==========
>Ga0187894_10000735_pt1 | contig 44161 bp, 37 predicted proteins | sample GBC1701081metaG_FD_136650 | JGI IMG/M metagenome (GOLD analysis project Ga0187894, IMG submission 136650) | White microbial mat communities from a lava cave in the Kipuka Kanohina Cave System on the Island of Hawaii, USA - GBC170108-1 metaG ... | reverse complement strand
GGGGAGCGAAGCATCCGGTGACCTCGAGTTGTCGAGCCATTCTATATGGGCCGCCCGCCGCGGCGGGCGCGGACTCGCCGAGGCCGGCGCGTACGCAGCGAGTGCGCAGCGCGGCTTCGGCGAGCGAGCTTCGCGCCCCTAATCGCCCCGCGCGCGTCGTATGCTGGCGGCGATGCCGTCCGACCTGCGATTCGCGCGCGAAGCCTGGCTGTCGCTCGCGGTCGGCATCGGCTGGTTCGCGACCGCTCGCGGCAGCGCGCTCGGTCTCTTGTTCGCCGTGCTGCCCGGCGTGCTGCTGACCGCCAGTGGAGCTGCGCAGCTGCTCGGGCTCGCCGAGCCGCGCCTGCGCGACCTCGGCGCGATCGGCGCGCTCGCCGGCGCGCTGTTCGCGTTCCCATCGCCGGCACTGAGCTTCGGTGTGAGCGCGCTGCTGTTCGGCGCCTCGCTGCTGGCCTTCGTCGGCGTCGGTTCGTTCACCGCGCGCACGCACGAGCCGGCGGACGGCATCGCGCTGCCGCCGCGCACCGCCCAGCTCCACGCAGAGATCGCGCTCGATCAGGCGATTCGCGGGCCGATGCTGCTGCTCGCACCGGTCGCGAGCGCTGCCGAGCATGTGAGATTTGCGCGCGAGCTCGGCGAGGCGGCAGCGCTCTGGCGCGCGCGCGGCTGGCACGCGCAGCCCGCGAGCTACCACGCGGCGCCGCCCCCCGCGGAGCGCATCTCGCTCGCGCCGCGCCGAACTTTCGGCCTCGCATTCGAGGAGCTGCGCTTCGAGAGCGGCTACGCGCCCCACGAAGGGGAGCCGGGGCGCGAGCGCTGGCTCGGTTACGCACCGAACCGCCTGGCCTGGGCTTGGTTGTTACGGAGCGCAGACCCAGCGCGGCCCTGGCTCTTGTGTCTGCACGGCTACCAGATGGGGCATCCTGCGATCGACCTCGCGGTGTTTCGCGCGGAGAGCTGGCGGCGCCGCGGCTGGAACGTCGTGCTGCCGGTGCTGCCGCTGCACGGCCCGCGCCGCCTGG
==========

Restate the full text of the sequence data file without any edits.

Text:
>Ga0187894_10000735_pt1 | contig 44161 bp, 37 predicted proteins | sample GBC1701081metaG_FD_136650 | JGI IMG/M metagenome (GOLD analysis project Ga0187894, IMG submission 136650) | White microbial mat communities from a lava cave in the Kipuka Kanohina Cave System on the Island of Hawaii, USA - GBC170108-1 metaG ... | reverse complement strand
GGGGAGCGAAGCATCCGGTGACCTCGAGTTGTCGAGCCATTCTATATGGGCCGCCCGCCGCGGCGGGCGCGGACTCGCCGAGGCCGGCGCGTACGCAGCGAGTGCGCAGCGCGGCTTCGGCGAGCGAGCTTCGCGCCCCTAATCGCCCCGCGCGCGTCGTATGCTGGCGGCGATGCCGTCCGACCTGCGATTCGCGCGCGAAGCCTGGCTGTCGCTCGCGGTCGGCATCGGCTGGTTCGCGACCGCTCGCGGCAGCGCGCTCGGTCTCTTGTTCGCCGTGCTGCCCGGCGTGCTGCTGACCGCCAGTGGAGCTGCGCAGCTGCTCGGGCTCGCCGAGCCGCGCCTGCGCGACCTCGGCGCGATCGGCGCGCTCGCCGGCGCGCTGTTCGCGTTCCCATCGCCGGCACTGAGCTTCGGTGTGAGCGCGCTGCTGTTCGGCGCCTCGCTGCTGGCCTTCGTCGGCGTCGGTTCGTTCACCGCGCGCACGCACGAGCCGGCGGACGGCATCGCGCTGCCGCCGCGCACCGCCCAGCTCCACGCAGAGATCGCGCTCGATCAGGCGATTCGCGGGCCGATGCTGCTGCTCGCACCGGTCGCGAGCGCTGCCGAGCATGTGAGATTTGCGCGCGAGCTCGGCGAGGCGGCAGCGCTCTGGCGCGCGCGCGGCTGGCACGCGCAGCCCGCGAGCTACCACGCGGCGCCGCCCCCCGCGGAGCGCATCTCGCTCGCGCCGCGCCGAACTTTCGGCCTCGCATTCGAGGAGCTGCGCTTCGAGAGCGGCTACGCGCCCCACGAAGGGGAGCCGGGGCGCGAGCGCTGGCTCGGTTACGCACCGAACCGCCTGGCCTGGGCTTGGTTGTTACGGAGCGCAGACCCAGCGCGGCCCTGGCTCTTGTGTCTGCACGGCTACCAGATGGGGCATCCTGCGATCGACCTCGCGGTGTTTCGCGCGGAGAGCTGGCGGCGCCGCGGCTGGAACGTCGTGCTGCCGGTGCTGCCGCTGCACGGCCCGCGCCGCCTGG